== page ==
A fresh year
My New Year’s message recorded for Radio Lincolnshire…Happy New Year…!
The great eastern philosopher and poet, Kahlil Gibran, wrote these words about children: Their souls dwell in the house of tomorrow, which you cannot visit, not even in your dreams. As we stand on the threshold of a new year, we know that what this new year holds, like the souls of children, is in the house of tomorrow, which we cannot visit. There are some things of which we will be able to be certain as we look into the future: our continued love for our families, the need to provide for them and ensure their safety, the knowledge that there will be both good and bad things happen to us but, for the most part, the events of the coming year and how they will affect us are a mystery yet to be revealed. This, in itself, is a cause for rejoicing for, despite the human beings craving for safety and certainty, the gradual unfolding and revealing of the events of our lives is what makes them so exciting as each day brings new things, new opportunities: fresh experiences of life.
On one level then, we will not know whether the tacit agreements to stabilise the climate of our planet will finally be ratified and become agreed actions by the leaders of the nations. We do not know what the outcome of any General Election will be or whether our Service men and women will continue to fight and risk their lives in Afghanistan and Iraq. Neverthless, leadership is about having a vision and understanding that, although the future is yet to be revealed, there are many ways in which we can influence what is to happen and ways in which we can make the things happen that we wish to see. In recent years, the energies of governments, it seems to me, have been expended in ‘tinkering around the edges’ of life: a few million more or less for the National Health Service, for Education, for the old, for the unemployed, and all of this balanced against the wishes of the tax-payer and comfortable Britain. The days of the grand vision, when we all believed ourselves to be involved in a saga of life in which we were creating a better world, with better conditions for all and a world free of hunger, fear and war, these days seem now to be in the ‘house of yesterday’ and we bicker about the small things.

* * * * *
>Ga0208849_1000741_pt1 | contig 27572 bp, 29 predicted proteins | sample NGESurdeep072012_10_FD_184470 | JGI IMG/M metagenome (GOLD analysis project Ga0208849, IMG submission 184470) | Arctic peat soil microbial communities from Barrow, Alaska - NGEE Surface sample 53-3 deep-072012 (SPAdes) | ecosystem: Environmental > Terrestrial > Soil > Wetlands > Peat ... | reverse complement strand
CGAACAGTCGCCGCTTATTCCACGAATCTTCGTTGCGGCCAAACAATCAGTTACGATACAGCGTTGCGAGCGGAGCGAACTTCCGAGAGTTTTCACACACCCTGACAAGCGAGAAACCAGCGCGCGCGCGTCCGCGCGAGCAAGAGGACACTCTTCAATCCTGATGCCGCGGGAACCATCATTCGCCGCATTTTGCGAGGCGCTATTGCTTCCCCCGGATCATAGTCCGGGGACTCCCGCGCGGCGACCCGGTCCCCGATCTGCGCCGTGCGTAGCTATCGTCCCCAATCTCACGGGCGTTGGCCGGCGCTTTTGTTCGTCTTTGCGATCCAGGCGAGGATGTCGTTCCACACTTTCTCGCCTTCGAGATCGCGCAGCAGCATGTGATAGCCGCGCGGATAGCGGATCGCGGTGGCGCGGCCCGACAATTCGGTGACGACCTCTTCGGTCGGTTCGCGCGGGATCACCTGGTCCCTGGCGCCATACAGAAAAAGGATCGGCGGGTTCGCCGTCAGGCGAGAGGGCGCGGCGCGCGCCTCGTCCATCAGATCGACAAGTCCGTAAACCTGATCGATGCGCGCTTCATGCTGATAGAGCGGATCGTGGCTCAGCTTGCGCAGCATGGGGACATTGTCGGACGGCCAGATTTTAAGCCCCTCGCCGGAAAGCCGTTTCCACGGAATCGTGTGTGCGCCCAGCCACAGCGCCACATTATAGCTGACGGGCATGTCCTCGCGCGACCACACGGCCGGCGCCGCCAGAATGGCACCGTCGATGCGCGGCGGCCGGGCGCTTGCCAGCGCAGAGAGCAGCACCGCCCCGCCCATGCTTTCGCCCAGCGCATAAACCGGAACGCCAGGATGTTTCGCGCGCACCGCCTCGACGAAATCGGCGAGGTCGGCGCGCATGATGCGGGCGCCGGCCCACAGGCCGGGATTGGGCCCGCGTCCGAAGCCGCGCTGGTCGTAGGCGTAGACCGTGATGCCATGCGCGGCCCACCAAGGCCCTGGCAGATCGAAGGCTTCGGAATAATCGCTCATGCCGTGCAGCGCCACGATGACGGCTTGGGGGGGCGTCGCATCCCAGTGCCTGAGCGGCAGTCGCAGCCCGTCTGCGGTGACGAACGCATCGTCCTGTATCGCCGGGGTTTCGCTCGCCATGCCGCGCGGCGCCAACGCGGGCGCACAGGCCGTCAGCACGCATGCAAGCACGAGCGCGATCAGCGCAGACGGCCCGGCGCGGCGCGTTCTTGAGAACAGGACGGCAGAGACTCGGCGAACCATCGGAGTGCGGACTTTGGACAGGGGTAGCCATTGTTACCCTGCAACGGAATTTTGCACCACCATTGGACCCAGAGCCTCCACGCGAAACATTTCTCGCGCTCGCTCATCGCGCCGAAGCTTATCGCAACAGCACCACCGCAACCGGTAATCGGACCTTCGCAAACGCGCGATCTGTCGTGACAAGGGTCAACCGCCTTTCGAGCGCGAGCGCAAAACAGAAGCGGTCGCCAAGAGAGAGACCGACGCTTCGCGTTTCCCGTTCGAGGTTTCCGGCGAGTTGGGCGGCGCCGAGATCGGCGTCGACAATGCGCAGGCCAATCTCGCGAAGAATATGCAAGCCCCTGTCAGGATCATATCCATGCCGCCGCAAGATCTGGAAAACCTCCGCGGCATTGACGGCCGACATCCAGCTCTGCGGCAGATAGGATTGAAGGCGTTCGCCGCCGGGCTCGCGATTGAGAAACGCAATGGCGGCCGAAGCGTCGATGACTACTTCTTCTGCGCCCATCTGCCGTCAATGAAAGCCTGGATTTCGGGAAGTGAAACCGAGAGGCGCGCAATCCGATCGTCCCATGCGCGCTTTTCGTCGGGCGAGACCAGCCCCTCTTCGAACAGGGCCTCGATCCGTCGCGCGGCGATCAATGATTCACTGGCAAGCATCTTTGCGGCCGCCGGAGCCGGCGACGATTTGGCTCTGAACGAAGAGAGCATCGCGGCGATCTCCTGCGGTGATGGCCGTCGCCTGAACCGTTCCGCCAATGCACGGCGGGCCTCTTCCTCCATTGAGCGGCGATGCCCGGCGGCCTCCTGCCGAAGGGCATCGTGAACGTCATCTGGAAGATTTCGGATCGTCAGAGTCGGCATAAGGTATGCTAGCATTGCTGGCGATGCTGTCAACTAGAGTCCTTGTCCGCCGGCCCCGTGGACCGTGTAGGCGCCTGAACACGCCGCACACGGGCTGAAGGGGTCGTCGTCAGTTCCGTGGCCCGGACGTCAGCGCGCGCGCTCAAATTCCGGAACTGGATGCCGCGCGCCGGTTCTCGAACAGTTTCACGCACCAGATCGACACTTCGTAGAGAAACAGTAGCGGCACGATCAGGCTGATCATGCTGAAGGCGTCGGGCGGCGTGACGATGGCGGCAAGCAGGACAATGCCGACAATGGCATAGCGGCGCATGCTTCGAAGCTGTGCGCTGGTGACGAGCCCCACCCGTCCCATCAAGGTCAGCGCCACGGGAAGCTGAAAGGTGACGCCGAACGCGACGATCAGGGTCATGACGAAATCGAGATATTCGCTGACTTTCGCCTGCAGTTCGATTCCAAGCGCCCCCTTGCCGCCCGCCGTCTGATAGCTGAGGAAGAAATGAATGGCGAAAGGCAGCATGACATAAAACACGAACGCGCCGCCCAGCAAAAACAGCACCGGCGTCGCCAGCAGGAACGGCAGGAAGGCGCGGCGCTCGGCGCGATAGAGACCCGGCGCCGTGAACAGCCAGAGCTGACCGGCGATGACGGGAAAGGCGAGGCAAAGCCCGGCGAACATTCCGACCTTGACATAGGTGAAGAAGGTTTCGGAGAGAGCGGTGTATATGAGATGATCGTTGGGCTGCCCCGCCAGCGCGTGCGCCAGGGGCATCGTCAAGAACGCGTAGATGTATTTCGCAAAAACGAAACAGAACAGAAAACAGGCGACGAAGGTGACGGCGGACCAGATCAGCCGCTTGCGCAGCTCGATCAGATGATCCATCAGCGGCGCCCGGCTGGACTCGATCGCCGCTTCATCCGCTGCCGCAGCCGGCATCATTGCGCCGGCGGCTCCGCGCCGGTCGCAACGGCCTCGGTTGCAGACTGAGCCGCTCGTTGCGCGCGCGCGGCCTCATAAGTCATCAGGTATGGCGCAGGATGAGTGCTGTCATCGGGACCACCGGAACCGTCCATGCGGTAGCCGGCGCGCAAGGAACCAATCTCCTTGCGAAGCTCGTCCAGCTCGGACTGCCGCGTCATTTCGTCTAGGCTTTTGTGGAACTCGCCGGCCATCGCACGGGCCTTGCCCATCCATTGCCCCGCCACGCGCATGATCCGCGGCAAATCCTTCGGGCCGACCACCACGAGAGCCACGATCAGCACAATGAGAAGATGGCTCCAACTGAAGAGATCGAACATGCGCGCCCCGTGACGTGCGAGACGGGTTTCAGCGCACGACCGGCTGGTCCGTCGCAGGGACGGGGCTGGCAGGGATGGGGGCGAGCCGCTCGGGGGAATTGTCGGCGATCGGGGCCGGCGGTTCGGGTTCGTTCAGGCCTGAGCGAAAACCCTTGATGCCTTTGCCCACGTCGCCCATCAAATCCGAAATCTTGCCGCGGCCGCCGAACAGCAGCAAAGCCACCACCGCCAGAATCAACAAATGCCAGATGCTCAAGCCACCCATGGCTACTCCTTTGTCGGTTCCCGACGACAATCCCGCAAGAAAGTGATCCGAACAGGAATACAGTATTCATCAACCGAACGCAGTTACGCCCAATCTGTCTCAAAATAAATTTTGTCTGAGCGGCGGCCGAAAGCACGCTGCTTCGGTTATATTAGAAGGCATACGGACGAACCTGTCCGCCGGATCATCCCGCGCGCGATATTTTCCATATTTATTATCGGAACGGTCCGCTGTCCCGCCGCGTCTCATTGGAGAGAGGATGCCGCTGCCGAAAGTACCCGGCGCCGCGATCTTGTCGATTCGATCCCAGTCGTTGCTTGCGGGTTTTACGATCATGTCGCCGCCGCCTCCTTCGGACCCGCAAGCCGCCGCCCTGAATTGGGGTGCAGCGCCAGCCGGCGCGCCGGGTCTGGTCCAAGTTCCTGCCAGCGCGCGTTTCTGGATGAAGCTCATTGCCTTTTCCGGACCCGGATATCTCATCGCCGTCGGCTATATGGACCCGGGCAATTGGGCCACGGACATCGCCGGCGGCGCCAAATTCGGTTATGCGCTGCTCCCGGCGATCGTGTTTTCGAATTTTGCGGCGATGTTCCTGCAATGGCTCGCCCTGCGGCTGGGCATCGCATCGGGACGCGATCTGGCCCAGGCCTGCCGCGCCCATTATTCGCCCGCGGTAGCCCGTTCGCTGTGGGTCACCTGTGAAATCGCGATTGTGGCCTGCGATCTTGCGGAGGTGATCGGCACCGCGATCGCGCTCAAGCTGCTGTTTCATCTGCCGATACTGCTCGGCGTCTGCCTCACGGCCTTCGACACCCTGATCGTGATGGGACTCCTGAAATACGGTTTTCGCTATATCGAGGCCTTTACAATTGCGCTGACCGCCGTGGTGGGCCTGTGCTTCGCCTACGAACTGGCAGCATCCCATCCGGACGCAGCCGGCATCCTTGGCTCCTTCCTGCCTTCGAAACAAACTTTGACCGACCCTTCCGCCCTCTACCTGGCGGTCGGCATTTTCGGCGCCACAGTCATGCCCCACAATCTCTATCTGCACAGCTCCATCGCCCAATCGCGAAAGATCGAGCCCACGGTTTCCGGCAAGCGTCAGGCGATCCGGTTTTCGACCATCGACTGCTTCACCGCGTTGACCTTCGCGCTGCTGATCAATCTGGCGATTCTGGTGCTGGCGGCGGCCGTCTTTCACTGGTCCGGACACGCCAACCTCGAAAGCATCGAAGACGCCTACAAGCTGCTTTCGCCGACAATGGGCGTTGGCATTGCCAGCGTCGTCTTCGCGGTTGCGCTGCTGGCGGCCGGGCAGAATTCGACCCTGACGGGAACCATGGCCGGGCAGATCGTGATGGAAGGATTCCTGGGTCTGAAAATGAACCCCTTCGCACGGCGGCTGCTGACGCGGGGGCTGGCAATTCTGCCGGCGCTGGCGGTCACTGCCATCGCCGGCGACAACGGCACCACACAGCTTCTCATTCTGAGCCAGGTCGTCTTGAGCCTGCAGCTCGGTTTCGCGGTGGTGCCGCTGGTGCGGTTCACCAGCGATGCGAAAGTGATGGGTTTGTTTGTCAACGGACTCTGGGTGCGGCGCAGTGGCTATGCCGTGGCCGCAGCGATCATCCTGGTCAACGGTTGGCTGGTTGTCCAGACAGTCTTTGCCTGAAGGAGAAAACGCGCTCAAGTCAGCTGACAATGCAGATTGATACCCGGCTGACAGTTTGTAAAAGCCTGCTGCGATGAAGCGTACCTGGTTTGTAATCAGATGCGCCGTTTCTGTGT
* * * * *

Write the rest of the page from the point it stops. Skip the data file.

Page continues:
In his acceptance speech on receiving his Noble Peace Prize, Barak Obama once more held out the grand vision: the belief that the house of tomorrow could be a better, fairer, juster place when he said…
The one rule that lies at the heart of every major religion is that we do unto others as we would have them do unto us. Adhering to this law of love has always been the core struggle of human nature…. If we lose that faith-if we dismiss is as silly or naïve, if we divorce it form the decisions that we make on issues of war and peace-then we lose what is best about humanity. We lose our sense of possibility. We lose our moral compass. So let us reach out for the world that ought to be-that spark of the divine which still stirs within each our souls. We can acknowledge that oppression will always be with us, and still strive for justice. We can admit the intractability of deprivation, and still strive for dignity. We can understand that there will be war and still strive for peace. We can do that-for that is the story of human progress.
The one thing that we can be certain of about ‘the house of tomorrow’ is that if there is no love, and the action that flows out of love, then it will be a very cold house indeed. If there is the belief that, in working in love, we can change the world into something better-and dare I say more divine-that will, indeed, be a house worth living in.